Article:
“According to the report, he continued to block the road, antagonize others in the crowd and try to fight people while ignoring verbal commands from the police, which led to him being placed him under arrest.”
But Johnson refused to place his hands behind his back.
He held on to a nearby light pole “for stability to prevent arrest,” with his resistance resulting in injury to officers, according to the report.
Officers were eventually able to handcuff him and take him to Washington County detention center. He got out on $265 bail on Thursday morning, with a court date set for June 15.
We have been made aware of the incident involving Kamani Johnson,” Arkansas basketball coach Eric Musselman said in a statement.
“We are in the process of gathering more information from the proper authorities. His status with the team will be determined once we have made a thorough review of the information.”
Fighting police is pretty serious. If Johnson is kicked off the team, the Arkansas basketball program is a little deeper at the power forward position than it was a week ago.
New Razorback Trey Wade
Just this week, Musselman signed the 6’6″, 220 pound Trey Wade, a two-year starter at Wichita State after playing a season-each at UTEP and South Plains (Texas) Junior College. He appeared in 52 games with 47 starts for the Shockers and averaged 7.1 points and 5.5 rebounds for his career.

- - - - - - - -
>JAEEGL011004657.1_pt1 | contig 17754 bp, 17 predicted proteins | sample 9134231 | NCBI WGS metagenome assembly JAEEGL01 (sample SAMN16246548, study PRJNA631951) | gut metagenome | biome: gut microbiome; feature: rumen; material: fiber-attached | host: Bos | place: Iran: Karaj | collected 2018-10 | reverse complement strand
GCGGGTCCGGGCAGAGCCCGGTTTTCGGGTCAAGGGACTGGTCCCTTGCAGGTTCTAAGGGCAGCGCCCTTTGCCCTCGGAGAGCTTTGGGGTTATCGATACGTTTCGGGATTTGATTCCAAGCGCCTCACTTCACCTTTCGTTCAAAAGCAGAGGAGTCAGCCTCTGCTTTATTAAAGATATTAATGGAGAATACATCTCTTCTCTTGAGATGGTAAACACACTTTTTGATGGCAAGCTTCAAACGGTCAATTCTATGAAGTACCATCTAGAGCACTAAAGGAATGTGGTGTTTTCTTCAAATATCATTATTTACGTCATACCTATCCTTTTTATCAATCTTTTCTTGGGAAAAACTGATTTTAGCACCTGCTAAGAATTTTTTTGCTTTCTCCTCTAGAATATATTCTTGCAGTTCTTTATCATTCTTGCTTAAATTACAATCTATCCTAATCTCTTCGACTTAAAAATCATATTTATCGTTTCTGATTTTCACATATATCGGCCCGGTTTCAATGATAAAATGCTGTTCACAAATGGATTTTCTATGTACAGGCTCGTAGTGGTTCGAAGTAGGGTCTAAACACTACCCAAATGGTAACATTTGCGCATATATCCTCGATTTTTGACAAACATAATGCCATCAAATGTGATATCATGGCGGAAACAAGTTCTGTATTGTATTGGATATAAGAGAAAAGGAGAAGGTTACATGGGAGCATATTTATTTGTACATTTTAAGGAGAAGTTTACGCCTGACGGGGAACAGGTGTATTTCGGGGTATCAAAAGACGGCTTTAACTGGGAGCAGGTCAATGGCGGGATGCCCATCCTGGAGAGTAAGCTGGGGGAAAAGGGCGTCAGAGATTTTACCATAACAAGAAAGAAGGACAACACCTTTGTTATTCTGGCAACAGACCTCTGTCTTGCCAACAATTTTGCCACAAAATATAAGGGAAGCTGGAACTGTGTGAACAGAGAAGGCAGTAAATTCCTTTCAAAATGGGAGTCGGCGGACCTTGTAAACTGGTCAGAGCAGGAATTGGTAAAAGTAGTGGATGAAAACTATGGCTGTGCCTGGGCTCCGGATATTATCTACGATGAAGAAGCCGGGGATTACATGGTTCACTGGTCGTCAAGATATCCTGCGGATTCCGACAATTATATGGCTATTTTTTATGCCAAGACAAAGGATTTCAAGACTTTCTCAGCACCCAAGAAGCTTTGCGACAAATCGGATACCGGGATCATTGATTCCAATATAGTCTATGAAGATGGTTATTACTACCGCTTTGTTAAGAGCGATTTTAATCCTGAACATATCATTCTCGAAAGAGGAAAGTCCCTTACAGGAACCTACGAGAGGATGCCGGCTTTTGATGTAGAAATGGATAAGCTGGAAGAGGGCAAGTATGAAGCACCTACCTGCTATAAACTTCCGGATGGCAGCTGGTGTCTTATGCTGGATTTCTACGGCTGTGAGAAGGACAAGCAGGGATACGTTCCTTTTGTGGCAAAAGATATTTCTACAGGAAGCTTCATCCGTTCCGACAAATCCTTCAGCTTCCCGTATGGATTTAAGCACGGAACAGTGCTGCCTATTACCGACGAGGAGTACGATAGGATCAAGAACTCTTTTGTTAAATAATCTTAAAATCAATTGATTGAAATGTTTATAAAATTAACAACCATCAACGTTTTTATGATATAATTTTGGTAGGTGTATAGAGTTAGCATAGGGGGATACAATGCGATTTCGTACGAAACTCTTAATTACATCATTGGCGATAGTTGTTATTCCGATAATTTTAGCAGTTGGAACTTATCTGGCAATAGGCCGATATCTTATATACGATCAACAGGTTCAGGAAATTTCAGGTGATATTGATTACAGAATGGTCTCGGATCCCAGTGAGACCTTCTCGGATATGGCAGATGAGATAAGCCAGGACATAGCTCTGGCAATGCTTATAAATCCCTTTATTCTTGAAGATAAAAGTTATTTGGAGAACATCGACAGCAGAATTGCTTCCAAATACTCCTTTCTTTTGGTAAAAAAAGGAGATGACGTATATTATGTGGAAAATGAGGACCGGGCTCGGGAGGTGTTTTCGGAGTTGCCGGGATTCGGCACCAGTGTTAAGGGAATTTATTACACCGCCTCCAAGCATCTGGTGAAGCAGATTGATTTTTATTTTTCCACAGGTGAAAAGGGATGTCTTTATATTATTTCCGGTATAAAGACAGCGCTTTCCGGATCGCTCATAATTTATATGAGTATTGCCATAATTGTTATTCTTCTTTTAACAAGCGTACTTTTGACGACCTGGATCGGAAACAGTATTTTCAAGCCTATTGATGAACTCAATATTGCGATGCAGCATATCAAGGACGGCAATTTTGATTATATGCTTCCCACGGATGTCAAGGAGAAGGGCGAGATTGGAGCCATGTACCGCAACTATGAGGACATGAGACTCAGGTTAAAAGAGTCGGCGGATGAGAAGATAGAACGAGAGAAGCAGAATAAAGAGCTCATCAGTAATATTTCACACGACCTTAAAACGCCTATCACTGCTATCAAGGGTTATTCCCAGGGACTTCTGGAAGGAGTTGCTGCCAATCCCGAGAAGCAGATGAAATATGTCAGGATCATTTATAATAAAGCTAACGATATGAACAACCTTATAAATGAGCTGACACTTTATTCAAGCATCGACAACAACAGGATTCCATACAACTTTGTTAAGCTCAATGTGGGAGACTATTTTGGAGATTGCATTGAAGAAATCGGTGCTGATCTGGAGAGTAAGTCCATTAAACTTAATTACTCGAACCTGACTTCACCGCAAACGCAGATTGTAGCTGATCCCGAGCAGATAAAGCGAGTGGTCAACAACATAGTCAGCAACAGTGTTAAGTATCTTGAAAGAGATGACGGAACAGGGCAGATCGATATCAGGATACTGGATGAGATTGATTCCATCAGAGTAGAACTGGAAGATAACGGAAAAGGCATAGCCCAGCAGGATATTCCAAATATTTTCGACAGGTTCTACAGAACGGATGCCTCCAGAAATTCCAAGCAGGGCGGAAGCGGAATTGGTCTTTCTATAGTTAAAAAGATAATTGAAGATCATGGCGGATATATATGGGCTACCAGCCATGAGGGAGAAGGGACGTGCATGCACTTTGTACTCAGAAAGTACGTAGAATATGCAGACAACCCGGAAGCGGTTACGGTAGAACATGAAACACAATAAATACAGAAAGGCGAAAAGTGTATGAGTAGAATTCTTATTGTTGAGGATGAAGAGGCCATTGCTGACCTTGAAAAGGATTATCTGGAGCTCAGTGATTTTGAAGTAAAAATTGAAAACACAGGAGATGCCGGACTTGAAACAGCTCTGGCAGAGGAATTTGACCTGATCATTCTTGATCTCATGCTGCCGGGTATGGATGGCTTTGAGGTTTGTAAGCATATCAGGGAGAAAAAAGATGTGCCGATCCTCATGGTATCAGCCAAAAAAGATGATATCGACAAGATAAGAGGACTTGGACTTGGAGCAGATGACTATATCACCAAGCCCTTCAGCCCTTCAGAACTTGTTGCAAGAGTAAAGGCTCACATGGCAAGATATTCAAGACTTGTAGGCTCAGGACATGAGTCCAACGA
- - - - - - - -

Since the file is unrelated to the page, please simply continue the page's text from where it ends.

Last season, Wade averaged 6.8 points and a team-high 5.6 rebounds for WSU’s 2020-21 American Athletic Conference Championship squad that earned an at-large bid to the NCAA tournament.
“We’re very excited to welcome Trey Wade for the Arkansas Razorbacks,” Musselman said. “He brings a tremendous amount of experience, he has played in the NCAA postseason and he is very versatile.”
“He plays extremely hard on both ends of the floor and will be an excellent addition to the program.”
These are the kinds of attributes Johnson was looking forward to bringing to the team as well.
In a May interview with Zach Schumaker, he said he will “bring toughness, heart, a will to win — I’m a big winner. Versatility, rebounding, getting to the foul line.”